Growing Tips

Growing tips for Nepenthes


It's important to pot your Nepenthes into the correct soil when you receive it. Since Nepenthes consume their nutrients from their prey, the soil is typically nutrient-poor. Additionally, since Nepenthes roots are more sensitive, the soil should have good airflow. Typically, we use a mix of 1/2 coco coir (washed), 1/4 perlite, 1/8 akadama and 1/8 orchid bark. All of these materials are cheaply available from online sources like amazon or ebay. The akadama isn't a strict requirement, but we have found that since many Nepenthes live in volcanic regions, certain species such as N. Peltata respond positively to the akadama bonsai rocks. The perlite is quite important as it prevents the soil from becoming too soggy, which could cause the plant to develop root rot (unlike most tropical plants, Nepenthes are more susceptible to root rot). The roots of Nepenthes will often use the orchid bark as an anchor, so the plant won't become unpotted so easily if the pot is knocked over. There are other soil combinations, but this is what we have found to work best for us as it is the cheapest soil mix to make and can last for many years, whereas sphagnum-based soil mixes break down more quickly and require the plant to be repotted sooner. 

NOTE: If you are using coco coir, it is important to wash the coir, as most coconuts are harvested near the ocean where they may collect salt and other minerals on their outer layer before they are harvested. 


Nepenthes should be watered with relatively pure water less than 80ppm. In our experience, Nepenthes are more resistant to higher PPM levels than Sarracenia or Venus Flytraps. Make sure to check your tap water with a PPM meter. Some tap water is perfectly fine (San Francisco water has 5-30 PPM all year round), but in most cases you will either need to get distilled water, rain water, or water from an RO system. All of our plants are watered with an RO system.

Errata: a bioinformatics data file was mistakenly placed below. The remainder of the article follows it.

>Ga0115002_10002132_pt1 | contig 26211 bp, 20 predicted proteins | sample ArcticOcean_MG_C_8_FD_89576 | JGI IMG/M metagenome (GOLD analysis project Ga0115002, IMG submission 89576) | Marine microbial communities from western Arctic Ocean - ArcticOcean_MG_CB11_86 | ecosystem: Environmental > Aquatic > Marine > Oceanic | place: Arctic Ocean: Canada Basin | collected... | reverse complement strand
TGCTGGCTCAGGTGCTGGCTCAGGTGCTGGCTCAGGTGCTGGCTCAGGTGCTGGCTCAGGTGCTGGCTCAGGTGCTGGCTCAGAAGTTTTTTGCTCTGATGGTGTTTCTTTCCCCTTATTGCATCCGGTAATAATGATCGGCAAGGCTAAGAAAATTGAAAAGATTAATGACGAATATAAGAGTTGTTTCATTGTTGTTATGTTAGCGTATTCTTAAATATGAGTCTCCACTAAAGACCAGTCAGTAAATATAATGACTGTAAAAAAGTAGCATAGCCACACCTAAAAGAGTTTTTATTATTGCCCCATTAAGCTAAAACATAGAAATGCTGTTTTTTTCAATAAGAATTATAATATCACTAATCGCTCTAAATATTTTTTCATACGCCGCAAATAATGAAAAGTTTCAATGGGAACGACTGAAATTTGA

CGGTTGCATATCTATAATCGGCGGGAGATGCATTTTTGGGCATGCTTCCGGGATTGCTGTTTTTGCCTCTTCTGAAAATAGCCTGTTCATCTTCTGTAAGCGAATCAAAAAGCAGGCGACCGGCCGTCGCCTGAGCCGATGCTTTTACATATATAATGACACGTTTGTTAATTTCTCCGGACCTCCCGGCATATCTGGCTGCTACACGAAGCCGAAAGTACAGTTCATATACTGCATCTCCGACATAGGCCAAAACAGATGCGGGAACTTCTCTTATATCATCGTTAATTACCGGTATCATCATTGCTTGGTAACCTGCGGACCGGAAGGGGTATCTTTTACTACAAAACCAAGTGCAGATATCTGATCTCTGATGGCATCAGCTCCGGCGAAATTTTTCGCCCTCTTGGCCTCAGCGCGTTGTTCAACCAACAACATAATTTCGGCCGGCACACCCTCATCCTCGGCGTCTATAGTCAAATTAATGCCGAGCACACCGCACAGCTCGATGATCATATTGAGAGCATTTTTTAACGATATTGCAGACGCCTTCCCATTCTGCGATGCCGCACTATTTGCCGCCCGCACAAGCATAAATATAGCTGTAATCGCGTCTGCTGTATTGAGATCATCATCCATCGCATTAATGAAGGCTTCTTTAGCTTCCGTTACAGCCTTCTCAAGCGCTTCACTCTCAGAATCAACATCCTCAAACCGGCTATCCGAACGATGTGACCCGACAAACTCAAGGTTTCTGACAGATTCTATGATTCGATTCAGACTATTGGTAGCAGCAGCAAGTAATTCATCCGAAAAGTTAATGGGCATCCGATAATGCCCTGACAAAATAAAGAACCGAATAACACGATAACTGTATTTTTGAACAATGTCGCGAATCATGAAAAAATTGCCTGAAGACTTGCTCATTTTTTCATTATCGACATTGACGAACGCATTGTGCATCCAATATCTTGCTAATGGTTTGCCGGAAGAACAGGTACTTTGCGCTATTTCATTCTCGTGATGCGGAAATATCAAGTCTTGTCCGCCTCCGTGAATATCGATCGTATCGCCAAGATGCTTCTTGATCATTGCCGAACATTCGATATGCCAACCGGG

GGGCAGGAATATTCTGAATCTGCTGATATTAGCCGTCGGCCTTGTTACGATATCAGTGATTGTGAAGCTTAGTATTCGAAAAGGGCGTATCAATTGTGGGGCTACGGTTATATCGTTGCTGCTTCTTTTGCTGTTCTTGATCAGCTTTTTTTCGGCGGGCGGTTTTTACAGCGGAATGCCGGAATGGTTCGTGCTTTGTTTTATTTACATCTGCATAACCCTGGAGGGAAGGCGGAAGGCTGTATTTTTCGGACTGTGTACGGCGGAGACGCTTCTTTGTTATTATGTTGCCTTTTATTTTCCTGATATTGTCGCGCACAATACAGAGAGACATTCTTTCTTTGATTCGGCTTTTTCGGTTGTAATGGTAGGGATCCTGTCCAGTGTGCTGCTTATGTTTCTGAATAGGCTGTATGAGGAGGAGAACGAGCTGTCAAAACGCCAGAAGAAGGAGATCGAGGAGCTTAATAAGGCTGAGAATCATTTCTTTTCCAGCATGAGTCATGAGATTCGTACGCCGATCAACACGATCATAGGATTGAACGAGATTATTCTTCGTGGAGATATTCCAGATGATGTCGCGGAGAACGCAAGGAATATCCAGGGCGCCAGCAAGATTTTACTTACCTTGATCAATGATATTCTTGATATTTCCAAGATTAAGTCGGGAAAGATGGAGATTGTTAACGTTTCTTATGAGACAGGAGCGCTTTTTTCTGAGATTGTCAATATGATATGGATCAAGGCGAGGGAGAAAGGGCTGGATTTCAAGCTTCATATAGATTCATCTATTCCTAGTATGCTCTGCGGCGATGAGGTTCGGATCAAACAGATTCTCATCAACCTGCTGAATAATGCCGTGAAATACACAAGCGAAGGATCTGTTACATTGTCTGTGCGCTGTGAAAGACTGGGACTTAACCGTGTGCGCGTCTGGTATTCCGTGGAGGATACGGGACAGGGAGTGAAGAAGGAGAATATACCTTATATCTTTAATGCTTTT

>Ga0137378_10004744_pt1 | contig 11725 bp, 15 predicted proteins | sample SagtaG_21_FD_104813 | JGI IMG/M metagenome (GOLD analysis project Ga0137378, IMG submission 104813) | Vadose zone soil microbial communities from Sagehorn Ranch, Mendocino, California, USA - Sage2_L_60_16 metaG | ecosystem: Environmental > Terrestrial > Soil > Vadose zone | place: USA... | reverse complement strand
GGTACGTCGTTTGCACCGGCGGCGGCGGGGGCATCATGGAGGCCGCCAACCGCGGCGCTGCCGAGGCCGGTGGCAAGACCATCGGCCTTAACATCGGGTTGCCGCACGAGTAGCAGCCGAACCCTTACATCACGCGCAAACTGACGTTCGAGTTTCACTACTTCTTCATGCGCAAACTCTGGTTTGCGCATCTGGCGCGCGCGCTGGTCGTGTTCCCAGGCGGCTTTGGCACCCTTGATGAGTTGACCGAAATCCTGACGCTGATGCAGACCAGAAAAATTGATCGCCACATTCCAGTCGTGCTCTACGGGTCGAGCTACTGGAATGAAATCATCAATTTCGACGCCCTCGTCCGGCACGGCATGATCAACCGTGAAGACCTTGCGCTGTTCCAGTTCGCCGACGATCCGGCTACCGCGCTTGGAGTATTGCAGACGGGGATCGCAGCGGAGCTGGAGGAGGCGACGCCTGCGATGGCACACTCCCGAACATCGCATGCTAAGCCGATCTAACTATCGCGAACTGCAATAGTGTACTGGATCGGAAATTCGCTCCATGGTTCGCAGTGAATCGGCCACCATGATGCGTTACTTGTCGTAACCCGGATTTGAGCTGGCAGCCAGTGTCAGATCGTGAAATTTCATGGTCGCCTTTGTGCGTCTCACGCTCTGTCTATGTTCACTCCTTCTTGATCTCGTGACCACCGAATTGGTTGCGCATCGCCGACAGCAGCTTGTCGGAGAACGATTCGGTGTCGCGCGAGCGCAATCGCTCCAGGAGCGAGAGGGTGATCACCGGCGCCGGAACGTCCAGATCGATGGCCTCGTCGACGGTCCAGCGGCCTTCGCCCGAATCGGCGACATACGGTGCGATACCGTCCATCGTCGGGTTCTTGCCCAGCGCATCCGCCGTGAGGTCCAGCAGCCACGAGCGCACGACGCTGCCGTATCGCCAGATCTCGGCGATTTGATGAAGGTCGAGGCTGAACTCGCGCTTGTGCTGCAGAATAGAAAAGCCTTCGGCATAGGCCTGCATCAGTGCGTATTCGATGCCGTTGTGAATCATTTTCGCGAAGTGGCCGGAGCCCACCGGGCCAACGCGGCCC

Nepenthes come in three different forms: Highland, Lowland and intermediate. As the name suggests, highland nepenthes grow up high on mountains, and typically need a temperature drop of 15-25 degrees. Lowland nepenthes don't require a large temperature drop, but they typically grow in more hot conditions where temperatures reach into the 90s. Highland nepenthes usually have daytime temperatures between 75-80F, and nighttime temperatures between 55-60F. Lowland nepenthes typically experience daytime temperatures between 85-90F and nighttime temperatures of 70-75F. It's important to make sure that highland nepenthes get nighttime temperatures atleast in the low 60s. Without these cold nighttime temperatures, most highlanders will die within a year. Hybrids between highland and lowland nepenthes don't have a specific temperature range and are usually grown as intermediates. This temperature range is more broad and typically is used to represent indoor temperatures. 


Nearly all Nepenthes appreciate high levels of humidity around 60-80%. Some species, such as Truncata, are more robust and can be adapted to low humidity environments. This species can be grown successfully in a windowsill as long as the plant recieves enough direct light. In some coastal regions, Nepenthes can be grown outside since the nighttime fog mimicks the rainforest cloud cover. One grower in San Francisco has done this quite successfully with many Nepenthes species. You can find his species documentation at .